After hearing impassioned speeches from Black lawmakers, the Tennessee State Capitol Commission voted for the first time to remove the bust of Nathan Bedford Forrest. And, in a last-minute vote, the group also voted to take out two other military figures from the Capitol’s second floor.
Gov. Bill Lee said on Wednesday afternoon that the bust of Nathan Bedford Forrest in the state Capitol should be moved to the Tennessee State Museum. “Forrest represents pain and suffering and brutal crimes committed against African Americans,” Lee told reporters. “That pain is very real for many Tennesseans.”
For the first time, Tennessee’s State Capitol Commission is likely to vote for the removal of the bust of Nathan Bedford Forrest. The monument to the Confederate general and early Ku Klux Klan grand wizard has been inside the building since 1978.
Tennessee Gov. Bill Lee signed an executive order late Friday that allows local governments across the state to mandate masks to try to slow the spread of the coronavirus.
Tennessee officials are expected to take the first step toward removing the bust of Confederate General Nathan Bedford Forrest from inside the Capitol. Gov. Bill Lee says he will convene the State Capitol Commission to meet and vote next week.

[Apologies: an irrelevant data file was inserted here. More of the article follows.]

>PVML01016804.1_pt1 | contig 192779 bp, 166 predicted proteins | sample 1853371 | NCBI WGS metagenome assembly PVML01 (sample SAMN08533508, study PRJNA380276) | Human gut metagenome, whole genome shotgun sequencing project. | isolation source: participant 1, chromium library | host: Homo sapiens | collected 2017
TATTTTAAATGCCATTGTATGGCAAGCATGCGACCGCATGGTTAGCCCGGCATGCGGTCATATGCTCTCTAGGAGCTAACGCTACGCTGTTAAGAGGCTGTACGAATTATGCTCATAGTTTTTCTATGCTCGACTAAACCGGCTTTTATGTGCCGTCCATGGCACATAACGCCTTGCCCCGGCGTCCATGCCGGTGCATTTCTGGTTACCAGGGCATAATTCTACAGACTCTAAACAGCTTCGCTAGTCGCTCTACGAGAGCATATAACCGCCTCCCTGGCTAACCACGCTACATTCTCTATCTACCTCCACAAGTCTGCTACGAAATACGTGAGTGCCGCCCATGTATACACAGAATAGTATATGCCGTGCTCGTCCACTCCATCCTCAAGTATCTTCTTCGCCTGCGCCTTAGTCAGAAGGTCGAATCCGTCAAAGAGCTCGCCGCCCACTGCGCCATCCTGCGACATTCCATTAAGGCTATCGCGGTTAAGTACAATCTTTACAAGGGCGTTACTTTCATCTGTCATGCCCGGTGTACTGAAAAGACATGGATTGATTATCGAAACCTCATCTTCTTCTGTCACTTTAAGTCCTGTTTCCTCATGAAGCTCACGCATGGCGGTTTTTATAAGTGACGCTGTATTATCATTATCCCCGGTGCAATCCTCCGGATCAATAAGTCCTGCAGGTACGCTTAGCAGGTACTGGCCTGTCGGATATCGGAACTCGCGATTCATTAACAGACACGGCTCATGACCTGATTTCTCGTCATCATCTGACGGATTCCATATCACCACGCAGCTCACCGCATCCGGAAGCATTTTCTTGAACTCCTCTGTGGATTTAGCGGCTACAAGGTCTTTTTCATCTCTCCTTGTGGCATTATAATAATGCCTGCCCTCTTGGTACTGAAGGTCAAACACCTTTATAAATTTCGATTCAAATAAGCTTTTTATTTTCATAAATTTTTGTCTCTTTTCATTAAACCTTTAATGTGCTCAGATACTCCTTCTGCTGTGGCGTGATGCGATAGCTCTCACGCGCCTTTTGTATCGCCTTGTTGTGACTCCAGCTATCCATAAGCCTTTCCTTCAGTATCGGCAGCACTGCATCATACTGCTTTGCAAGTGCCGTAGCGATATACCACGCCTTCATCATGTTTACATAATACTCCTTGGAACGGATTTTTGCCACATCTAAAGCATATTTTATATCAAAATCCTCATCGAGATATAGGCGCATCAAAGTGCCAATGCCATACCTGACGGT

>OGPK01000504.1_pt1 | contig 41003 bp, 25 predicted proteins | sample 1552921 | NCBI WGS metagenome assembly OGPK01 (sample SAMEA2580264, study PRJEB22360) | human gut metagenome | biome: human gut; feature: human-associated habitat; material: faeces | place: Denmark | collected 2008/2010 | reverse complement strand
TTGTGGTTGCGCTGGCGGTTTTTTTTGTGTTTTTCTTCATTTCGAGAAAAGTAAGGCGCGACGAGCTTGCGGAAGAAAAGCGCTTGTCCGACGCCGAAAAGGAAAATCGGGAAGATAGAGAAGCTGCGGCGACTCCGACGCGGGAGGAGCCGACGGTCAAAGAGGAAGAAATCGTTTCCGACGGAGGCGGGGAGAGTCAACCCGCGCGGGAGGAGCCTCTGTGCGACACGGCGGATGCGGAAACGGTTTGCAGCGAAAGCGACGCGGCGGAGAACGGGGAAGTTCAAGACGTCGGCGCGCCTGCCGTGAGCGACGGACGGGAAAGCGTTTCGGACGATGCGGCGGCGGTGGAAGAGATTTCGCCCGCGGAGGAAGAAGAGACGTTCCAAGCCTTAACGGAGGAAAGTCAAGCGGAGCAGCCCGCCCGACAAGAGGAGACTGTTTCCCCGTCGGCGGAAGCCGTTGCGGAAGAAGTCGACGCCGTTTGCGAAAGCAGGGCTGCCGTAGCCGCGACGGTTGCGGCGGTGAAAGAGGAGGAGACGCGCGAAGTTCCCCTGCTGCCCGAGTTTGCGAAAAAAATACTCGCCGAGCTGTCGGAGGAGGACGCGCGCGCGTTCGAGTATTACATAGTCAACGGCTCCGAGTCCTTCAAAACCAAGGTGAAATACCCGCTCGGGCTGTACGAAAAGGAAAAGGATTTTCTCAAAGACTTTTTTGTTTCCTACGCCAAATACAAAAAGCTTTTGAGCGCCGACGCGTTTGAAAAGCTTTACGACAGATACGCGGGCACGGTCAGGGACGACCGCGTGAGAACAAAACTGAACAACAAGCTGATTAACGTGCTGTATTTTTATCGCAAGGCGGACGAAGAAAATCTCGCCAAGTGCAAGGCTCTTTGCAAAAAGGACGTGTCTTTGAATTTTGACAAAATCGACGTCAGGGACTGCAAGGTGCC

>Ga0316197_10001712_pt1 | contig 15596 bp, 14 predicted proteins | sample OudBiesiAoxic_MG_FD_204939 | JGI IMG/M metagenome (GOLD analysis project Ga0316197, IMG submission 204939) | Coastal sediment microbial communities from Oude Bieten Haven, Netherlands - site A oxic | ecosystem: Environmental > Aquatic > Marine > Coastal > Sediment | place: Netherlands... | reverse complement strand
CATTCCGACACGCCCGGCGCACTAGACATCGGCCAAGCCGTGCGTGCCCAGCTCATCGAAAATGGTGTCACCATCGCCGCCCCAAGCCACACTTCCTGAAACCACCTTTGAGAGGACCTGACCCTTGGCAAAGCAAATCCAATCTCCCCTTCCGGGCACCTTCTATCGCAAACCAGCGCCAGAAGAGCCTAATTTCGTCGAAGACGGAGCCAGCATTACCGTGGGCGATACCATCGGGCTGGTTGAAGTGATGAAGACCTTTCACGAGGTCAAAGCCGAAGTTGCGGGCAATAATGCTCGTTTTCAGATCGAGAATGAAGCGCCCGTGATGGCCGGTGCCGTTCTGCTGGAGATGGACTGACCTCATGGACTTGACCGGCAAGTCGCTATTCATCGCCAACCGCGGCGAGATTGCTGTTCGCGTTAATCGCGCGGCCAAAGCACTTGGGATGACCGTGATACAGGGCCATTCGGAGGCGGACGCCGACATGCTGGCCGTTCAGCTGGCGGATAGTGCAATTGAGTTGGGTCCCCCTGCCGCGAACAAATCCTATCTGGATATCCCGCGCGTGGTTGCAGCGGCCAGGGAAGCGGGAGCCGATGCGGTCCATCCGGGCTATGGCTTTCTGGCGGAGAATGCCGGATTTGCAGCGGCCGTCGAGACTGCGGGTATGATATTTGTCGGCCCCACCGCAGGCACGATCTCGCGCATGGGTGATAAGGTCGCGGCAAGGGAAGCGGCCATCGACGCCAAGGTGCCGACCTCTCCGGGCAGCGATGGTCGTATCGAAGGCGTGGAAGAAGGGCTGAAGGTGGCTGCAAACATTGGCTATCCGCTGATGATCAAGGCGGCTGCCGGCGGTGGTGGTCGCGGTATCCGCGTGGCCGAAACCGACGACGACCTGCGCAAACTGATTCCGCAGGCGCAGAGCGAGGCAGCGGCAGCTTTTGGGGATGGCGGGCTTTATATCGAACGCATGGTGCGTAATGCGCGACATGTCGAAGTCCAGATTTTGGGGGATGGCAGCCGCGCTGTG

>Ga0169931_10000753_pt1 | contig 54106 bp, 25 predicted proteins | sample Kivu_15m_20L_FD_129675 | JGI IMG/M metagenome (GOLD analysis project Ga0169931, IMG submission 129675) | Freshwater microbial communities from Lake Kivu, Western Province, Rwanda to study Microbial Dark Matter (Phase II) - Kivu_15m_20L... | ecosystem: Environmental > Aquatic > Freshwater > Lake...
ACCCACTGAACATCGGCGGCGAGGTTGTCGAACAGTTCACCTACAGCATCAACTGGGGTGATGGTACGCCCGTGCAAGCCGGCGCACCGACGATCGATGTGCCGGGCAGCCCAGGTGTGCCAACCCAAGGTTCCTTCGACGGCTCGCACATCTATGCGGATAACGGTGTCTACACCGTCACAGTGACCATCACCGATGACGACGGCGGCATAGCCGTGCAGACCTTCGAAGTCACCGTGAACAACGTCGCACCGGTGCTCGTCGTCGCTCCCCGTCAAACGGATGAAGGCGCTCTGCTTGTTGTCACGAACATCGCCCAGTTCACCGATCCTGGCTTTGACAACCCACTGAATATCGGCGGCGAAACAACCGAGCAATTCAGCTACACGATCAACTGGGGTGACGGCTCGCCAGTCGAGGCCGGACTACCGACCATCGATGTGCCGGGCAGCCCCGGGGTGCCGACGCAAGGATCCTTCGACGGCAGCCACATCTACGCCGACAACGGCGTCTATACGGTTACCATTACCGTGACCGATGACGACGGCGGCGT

As the number of COVID-19 cases in Tennessee continue rising, state officials are again stressing the importance of wearing masks. On Wednesday, the state reported 1,806 new cases of coronavirus. Health Commissioner Lisa Piercey told reporters that the growth cannot be attributed to just more testing.
Gov. Bill Lee has extended Tennessee’s state of emergency for two more months. The original order was set to expire tomorrow.
All 50 states allow some form of tougher punishments for drug sales in certain areas. Tennessee’s drug-free school zones law is one of the harshest.
Gov. Bill Lee has not yet decided whether he should call for a special session. But, the Republican told reporters Tuesday it might be needed in order for lawmakers to pass a measure that would protect businesses from COVID-19-related lawsuits.
In a late-night, last-minute vote, the Tennessee Senate passed what would become one of the most restrictive anti-abortion bills in the country. The measure (SB2196/HB2263) had been championed by Gov. Bill Lee, although he said it was not a priority once the coronavirus pandemic struck in the state.